Medical Units of 2 NZEF in Middle East and Italy
Capture of Rome
Capture of Rome
On the coastal sector Allied forces cleared the approaches to Rome, and then on 4 June the capital city, so rich in history, fell. All the forces in Italy could claim a considerable share in this achievement and join in the feeling of triumph. Nor was this all the cheering news to troops who for so long had fought on doggedly, for on 6 June came the invasion of France—the long-awaited Second Front had become a reality. Its success was to make certain the final fate of Germany.
In the upper Liri Valley the enemy accelerated the withdrawal he was accomplishing behind his defences at Balsorano, which town he deserted. 6 Brigade moved in on 6 June. Extensive demolitions and mines prevented the brigade from maintaining contact with the fleeing forces. After the fall on 9 June of Avezzano, a town on the main lateral road between Pescara, on the east coast, and Rome, it became increasingly obvious that the line of advance on which the Division was operating had become a cul-de-sac, and by the middle of the month it had been decided to abandon operations in this sector. Bailey bridging was urgently required elsewhere, and the divisional concentration area had to be altered to avoid isolation by unbridged demolitions. The Division, therefore, gathered at Arce, in the Liri Valley, some 20 miles north-west of Cassino.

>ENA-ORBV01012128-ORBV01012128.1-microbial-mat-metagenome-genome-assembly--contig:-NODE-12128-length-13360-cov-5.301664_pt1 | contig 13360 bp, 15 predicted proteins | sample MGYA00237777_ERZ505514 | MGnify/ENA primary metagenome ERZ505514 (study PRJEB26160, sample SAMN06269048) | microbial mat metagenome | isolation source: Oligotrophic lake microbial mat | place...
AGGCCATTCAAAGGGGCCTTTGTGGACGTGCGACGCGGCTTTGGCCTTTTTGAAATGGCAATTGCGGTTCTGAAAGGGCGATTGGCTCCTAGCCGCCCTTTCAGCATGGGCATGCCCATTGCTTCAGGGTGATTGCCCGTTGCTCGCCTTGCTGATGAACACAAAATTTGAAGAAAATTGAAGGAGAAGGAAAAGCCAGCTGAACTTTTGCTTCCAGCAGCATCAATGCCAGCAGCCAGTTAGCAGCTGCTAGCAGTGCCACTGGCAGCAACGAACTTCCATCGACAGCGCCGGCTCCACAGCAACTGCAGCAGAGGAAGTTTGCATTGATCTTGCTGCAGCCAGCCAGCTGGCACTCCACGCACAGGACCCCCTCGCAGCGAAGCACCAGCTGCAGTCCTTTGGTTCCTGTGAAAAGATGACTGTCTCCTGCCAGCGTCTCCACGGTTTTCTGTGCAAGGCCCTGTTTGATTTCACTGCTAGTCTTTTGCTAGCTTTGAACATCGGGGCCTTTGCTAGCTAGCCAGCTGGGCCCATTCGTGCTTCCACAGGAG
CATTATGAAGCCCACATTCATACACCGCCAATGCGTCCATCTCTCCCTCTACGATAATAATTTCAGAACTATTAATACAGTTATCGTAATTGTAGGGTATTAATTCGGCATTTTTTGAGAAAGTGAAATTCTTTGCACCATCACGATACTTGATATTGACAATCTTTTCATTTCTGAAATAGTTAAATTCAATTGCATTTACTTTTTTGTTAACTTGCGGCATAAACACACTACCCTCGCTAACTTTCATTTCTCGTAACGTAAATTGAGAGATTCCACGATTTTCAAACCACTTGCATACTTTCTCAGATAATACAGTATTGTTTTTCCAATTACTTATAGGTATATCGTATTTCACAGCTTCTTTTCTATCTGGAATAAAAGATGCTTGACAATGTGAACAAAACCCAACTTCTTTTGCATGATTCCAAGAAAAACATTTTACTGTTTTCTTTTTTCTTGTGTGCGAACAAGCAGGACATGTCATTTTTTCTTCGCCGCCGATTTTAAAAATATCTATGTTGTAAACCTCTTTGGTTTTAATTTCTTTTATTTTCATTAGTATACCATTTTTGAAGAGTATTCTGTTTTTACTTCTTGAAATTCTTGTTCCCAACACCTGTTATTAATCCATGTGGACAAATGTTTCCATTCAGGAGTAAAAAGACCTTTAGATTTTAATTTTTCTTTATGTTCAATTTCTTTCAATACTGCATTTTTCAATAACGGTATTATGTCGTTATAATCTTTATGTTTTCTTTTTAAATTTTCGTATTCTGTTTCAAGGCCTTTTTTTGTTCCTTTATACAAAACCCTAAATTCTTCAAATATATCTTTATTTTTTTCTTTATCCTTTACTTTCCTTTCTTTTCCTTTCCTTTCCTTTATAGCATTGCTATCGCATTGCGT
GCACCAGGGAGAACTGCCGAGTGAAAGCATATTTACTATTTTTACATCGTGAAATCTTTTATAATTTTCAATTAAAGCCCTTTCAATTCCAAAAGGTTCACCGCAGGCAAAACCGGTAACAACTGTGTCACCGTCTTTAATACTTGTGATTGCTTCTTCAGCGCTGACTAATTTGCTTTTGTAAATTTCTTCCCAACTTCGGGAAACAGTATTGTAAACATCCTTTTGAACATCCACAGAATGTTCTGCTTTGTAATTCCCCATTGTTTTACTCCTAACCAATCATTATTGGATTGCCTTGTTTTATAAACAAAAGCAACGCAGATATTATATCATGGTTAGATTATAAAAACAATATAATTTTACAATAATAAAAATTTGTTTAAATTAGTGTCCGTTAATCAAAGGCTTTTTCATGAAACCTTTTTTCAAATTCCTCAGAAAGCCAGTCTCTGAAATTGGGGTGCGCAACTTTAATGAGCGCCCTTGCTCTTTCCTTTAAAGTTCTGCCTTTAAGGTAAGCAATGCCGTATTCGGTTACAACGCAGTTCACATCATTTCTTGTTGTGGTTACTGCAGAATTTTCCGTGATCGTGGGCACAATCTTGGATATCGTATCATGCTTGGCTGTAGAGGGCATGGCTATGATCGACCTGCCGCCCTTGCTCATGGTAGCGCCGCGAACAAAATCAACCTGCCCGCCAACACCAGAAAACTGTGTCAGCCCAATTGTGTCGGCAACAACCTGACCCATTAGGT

From the hills in the neighbourhood of Avezzano hundreds of escaped prisoners of war filtered back through the New Zealand lines. They included men from the United Kingdom, New Zealand, Australia, South Africa, United States, India, and Russia. Some brought with them their Italian wives, with whom there would sometimes be a bambino. Most of them had become prisoners in North Africa and were overjoyed to be in Allied hands again.
For the adequate cleansing, clothing, and feeding of these men, many of whom had undergone great privation and overcome many obstacles to regain their freedom, it was decided to employ one of the closed MDSs. 4 Field Ambulance was chosen, and the unit opened for the reception of prisoners of war on 17 June.page 363